全部 标题 作者
关键词 摘要


Riluzole neuroprotection in a parkinson's disease model involves suppression of reactive astrocytosis but not GLT-1 regulation

DOI: 10.1186/1471-2202-13-38

Keywords: EAAT2, GLT-1, Neuroprotection, Parkinson's Disease, GFAP, Glial cell, 6-hydroxydopamine

Full-Text   Cite this paper   Add to My Lib

Abstract:

Rats were treated with intraperitoneal riluzole (4 mg/kg or 8 mg/kg), 1 hour before the lesion then once daily for seven days. Riluzole produced a modest but significant attenuation of dopamine neurone degeneration, assessed by suppression of amphetamine-induced rotations, preservation of tyrosine hydroxylase positive neuronal cell bodies in the substantia nigra pars compacta and attenuation of striatal tyrosine hydroxylase protein loss. Seven days after 6-hydroxydopamine lesion, reactive astrocytosis was observed in the striatum, as determined by increases in expression of glial fibrillary acidic protein, however the glutamate transporter, GLT-1, which is also expressed in astrocytes was not regulated by the lesion.The results confirm that riluzole is a neuroprotective agent in a rodent model of parkinson's disease. Riluzole administration did not regulate GLT-1 levels but significantly reduced GFAP levels, in the lesioned striatum. Riluzole suppression of reactive astrocytosis is an intriguing finding which might contribute to the neuroprotective effects of this drug.The primary pathological event in Parkinson's disease is degeneration of the nigrostriatal dopamine neurons. In Parkinson's disease, corticostriatal and subthalamonigral glutamate systems are hyperactive, and contribute to symptoms and dopamine neuronal death, through the process of "excitotoxicity" [1-3]. Reducing glutamate transmission through activating type III metabotropic glutamate receptors [2,4], blocking type I metabotropic glutamate receptors [5], or blocking postsynaptic AMPA or NMDA receptors [6,7] have been shown to be neuroprotective and reduce motor symptoms in animal models of Parkinson's disease. In general, therefore, anti-glutamate approaches are attractive and promising therapeutically, although they have not yet led to effective clinical drugs.One potential way of regulating glutamate levels, which has been largely overlooked in Parkinson's disease, is by modulating astrocytes. As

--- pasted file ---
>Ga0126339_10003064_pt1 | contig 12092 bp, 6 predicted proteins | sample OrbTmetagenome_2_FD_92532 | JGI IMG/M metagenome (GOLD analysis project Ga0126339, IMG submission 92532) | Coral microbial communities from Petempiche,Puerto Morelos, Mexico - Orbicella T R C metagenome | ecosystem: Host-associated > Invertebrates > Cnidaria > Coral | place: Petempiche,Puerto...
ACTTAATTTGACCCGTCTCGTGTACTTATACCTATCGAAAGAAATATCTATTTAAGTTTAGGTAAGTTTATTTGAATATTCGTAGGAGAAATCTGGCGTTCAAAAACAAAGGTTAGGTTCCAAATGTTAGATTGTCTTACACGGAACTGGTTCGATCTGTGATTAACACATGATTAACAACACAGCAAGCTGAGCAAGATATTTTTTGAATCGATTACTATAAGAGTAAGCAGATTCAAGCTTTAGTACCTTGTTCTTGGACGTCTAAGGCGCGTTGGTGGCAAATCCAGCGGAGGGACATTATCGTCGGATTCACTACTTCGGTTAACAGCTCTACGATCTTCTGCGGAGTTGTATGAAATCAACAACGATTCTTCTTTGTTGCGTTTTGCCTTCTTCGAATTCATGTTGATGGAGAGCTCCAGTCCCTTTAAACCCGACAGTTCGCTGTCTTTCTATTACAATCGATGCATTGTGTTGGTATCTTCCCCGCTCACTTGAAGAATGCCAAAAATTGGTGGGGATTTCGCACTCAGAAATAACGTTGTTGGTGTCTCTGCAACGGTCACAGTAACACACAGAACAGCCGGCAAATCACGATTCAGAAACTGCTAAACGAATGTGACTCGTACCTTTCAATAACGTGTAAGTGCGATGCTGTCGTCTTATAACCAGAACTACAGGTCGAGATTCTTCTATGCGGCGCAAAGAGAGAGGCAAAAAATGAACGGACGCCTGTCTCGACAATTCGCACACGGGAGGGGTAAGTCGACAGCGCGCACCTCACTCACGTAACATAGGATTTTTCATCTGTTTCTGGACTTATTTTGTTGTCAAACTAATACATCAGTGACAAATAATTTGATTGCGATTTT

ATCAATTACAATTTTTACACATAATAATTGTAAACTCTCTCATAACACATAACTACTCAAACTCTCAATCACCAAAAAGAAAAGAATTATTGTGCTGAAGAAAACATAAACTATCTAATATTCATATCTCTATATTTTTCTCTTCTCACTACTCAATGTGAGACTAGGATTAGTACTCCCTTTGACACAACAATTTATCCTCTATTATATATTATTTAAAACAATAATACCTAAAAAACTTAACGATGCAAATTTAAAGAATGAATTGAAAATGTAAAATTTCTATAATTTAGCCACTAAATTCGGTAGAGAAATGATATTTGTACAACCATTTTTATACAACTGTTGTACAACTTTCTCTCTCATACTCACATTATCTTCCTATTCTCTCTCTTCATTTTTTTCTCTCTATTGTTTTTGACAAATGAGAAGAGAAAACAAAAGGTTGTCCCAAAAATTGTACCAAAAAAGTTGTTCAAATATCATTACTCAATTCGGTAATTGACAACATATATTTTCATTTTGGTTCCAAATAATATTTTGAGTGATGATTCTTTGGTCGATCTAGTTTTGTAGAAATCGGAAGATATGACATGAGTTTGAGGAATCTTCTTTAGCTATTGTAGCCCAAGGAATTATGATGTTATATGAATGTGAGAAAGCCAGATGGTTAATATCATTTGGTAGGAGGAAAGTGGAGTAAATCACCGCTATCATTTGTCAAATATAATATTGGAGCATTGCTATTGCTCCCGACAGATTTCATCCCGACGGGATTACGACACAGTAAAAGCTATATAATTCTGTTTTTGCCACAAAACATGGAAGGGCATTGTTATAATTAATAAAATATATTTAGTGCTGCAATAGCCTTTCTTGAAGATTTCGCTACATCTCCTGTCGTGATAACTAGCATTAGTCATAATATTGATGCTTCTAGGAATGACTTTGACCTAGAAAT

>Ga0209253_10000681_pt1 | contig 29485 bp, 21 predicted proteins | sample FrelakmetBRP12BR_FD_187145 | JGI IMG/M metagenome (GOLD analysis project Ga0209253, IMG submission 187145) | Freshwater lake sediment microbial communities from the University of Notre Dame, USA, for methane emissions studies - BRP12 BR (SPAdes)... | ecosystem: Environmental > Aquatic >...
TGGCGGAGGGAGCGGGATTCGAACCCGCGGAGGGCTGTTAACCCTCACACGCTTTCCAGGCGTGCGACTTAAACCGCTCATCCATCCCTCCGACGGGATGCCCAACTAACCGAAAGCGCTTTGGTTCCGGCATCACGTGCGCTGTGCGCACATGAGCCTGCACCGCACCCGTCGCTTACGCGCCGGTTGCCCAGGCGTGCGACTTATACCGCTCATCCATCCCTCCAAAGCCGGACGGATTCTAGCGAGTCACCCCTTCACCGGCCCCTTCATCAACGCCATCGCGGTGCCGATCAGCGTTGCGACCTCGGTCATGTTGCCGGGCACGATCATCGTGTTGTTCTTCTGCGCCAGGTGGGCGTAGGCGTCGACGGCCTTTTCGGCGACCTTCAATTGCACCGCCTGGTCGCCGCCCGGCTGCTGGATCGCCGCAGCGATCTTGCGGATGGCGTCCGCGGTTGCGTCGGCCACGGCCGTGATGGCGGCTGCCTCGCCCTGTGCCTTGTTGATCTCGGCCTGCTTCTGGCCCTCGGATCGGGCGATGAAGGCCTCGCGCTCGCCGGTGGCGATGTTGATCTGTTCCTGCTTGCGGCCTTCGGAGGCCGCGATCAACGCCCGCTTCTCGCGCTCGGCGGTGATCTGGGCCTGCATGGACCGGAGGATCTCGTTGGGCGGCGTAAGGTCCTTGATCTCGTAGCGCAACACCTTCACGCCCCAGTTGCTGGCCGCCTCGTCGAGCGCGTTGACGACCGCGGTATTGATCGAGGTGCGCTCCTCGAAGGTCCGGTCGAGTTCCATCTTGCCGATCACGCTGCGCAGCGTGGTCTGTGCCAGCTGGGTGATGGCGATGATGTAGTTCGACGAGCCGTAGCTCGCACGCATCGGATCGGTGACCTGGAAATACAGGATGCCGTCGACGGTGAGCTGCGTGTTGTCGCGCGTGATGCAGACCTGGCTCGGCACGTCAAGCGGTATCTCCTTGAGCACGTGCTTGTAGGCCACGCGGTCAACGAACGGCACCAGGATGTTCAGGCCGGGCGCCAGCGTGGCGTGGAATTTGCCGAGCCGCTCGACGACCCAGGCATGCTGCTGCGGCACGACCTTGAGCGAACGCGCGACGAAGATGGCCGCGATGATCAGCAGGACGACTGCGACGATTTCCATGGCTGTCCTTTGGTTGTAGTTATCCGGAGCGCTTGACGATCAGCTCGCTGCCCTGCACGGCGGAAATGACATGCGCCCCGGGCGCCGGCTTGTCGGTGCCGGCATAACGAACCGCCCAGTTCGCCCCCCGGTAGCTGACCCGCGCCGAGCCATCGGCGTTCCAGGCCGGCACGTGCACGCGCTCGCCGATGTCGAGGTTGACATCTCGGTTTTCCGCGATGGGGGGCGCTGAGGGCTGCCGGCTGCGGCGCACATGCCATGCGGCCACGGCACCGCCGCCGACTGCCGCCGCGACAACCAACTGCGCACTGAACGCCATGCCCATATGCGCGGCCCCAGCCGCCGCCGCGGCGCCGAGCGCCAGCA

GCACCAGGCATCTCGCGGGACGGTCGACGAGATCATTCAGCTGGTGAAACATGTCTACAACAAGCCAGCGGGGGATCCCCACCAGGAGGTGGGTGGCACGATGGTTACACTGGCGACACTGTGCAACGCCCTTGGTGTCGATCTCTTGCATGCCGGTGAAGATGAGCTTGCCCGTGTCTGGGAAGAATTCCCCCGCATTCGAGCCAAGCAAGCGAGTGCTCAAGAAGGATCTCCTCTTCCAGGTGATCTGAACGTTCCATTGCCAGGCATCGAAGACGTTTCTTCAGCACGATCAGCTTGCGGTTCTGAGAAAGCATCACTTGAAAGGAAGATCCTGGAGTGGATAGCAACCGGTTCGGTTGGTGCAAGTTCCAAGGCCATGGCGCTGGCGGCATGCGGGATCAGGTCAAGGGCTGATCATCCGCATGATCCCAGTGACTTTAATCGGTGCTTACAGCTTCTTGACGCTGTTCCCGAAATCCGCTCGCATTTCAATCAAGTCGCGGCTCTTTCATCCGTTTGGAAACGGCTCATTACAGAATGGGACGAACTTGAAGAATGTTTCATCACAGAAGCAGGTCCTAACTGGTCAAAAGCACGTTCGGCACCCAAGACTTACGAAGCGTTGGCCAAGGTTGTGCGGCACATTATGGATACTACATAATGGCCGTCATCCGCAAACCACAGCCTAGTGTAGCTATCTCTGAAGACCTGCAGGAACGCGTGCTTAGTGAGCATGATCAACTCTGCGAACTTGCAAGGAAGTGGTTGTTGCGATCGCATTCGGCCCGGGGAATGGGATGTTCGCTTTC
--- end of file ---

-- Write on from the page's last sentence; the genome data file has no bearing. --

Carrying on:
Full-Text

comments powered by Disqus